Early in the morning the pistes were in pristine condition, fairly hard packed but not too icy so I took the opportunity to practice some carving. By the time started to get busier we had to leave the slopes and get packed up for the journey home. We were sad to be leaving Lech after a top quality, short snowboarding holiday in Vorarlberg.
For this review of Lech snowboarding holiday we stayed in the four star superior Hotel Der Berghof. It is one of the nicest hotels I have stayed in, the staff were super friendly and the rooms and common areas had a luxurious feel. The breakfast was self service with a good variety of cooked and cold options. The evening meal was four or five courses of absolutely stunning food.
We flew from Birmingham to Zurich on Swiss Air. Although more expensive than budget airlines, Swiss give free ski or snowboard carriage which makes their prices very competitive. The transfer took just over 2 hours, you could also fly to Innsbruck Airport (1 hour 30) or Friedrichshafen Airport (1 hour 45) in Southern Germany.
If you prefer to book a package ski holiday then Inghams, Crystal Ski, Ski Total and Ski Solutions offer holidays to Lech. If you fancy a short break then Flexi Ski are worth checking out.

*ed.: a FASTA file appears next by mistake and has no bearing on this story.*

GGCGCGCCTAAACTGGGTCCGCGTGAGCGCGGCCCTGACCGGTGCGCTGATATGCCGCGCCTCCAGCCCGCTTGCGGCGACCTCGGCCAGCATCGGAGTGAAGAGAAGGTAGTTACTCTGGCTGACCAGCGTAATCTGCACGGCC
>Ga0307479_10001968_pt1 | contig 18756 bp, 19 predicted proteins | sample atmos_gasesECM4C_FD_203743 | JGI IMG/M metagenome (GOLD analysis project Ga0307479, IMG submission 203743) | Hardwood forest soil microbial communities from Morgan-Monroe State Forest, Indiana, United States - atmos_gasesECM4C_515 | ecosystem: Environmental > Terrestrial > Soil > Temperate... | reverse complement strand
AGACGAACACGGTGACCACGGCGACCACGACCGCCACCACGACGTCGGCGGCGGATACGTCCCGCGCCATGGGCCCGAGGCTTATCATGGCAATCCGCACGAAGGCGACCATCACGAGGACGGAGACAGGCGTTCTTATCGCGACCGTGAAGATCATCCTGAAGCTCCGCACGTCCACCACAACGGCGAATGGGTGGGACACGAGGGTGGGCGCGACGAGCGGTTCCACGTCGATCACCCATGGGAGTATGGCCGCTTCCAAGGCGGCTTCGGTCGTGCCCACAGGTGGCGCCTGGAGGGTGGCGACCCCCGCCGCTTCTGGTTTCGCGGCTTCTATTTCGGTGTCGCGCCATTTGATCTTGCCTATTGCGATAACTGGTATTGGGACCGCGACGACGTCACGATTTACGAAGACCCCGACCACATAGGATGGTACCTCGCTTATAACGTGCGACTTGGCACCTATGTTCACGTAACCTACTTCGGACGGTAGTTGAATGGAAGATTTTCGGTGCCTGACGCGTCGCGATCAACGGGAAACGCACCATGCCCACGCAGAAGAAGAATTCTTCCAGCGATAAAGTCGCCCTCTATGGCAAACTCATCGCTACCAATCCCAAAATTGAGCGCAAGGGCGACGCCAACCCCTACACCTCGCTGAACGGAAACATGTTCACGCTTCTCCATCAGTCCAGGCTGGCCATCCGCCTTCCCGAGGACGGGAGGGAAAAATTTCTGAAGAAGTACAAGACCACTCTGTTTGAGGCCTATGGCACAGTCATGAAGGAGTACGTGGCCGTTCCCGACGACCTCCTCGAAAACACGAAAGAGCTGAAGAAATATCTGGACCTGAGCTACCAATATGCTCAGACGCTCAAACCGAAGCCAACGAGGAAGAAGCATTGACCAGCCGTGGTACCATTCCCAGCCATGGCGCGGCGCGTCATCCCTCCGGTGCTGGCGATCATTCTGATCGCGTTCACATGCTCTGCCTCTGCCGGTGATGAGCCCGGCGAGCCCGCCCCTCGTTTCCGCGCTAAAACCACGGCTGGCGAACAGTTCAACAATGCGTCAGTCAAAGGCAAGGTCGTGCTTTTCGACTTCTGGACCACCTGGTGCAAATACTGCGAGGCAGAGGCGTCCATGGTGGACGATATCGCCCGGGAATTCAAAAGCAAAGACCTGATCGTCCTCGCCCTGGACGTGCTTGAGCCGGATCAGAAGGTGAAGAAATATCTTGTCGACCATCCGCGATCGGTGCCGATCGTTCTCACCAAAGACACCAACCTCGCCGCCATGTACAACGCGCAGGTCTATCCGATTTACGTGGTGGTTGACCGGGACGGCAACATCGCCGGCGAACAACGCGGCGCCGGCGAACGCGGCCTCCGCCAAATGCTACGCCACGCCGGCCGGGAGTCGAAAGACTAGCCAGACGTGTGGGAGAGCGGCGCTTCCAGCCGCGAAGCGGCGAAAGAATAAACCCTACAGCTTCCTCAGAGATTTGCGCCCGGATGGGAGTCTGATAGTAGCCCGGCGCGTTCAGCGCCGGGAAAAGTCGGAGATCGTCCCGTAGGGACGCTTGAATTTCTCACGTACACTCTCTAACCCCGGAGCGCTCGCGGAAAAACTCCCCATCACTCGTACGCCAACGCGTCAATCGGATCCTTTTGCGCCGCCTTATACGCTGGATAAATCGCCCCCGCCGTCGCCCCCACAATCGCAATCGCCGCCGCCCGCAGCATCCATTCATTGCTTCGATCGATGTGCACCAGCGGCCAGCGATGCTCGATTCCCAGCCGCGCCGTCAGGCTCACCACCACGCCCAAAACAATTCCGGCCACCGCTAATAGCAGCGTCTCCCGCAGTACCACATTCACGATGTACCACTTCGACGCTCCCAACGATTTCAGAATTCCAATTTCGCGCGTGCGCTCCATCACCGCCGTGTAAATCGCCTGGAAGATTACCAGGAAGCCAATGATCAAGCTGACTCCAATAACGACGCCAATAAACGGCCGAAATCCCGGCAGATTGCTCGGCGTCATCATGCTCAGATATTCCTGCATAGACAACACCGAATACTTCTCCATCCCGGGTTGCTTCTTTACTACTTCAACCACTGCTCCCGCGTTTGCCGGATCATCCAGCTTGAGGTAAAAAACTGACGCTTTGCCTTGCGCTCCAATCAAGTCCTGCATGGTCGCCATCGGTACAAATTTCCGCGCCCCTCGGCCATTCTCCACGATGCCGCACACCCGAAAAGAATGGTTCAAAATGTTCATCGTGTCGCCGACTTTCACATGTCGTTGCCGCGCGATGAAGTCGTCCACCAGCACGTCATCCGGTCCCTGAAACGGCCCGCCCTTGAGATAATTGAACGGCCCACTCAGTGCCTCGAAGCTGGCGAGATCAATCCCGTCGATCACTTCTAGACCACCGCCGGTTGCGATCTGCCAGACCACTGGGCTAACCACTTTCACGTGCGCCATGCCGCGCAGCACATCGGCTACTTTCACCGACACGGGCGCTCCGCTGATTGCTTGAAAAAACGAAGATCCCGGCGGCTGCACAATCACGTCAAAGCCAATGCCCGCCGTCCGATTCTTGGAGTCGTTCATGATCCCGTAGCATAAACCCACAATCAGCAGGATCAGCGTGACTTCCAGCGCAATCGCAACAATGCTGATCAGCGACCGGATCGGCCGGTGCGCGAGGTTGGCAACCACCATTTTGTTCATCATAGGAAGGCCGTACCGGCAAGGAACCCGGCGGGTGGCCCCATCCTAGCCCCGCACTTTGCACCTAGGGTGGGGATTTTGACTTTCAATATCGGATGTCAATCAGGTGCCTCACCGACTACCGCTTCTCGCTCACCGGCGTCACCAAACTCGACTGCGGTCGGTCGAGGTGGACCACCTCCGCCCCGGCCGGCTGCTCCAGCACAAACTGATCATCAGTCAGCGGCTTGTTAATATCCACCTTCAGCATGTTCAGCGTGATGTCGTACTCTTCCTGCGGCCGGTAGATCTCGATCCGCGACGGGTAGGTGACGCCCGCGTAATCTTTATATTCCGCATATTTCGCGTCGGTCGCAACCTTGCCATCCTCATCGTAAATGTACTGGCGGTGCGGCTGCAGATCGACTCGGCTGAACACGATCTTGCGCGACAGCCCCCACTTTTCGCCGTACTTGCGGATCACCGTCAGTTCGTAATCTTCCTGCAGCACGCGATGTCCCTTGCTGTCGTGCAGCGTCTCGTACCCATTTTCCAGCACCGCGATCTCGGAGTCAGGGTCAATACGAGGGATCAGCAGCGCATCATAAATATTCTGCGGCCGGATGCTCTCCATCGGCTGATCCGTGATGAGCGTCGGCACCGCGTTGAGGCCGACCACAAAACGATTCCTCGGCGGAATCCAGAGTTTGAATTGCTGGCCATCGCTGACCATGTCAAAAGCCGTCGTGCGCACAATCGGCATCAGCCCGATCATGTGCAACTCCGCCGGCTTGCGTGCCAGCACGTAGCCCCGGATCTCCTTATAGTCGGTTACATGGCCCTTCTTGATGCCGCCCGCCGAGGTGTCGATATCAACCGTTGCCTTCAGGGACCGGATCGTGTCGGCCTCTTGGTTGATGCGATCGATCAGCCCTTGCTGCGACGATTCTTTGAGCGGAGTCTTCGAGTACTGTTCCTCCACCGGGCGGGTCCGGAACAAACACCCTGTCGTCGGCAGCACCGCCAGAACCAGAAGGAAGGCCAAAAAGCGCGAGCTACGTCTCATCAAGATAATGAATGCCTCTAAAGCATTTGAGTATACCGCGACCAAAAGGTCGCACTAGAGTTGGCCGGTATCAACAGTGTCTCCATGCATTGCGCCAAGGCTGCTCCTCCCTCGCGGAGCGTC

For a warm early season without much snow the pistes were in great condition – Lech Zurs had done a great job in opening the majority of the ski area. The range of runs suit all abilities, and except for getting between resorts there are not many flat bits. The bus network is free and efficient, although we did not do it you can head over to St Anton and the Tirol side of Arlberg.
A big reason to visit the area is the off-piste for which Arlberg is famous, but because of the snow conditions we did not experience this in all its glory. However we did get the first powder turns of season, and from what we saw, I’d love to return when there is plenty of snow.
Lech is known as an upmarket destination, although there are expensive boutique style shops and some top restaurants, it does not feel exclusive. The price of food and drink is cheaper than major resorts in France, but I wouldn’t recommend you do your Christmas shopping there despite the Christmas market being good.
To conclude my review of Lech snowboarding holiday I’d say it is a resort that would suit most snowboarders and skiers, probably the only exception is those looking for a banging apres scene every night. We were disappointed to be leaving this cracker of a resort, but at least we still had Christmas to look forward to.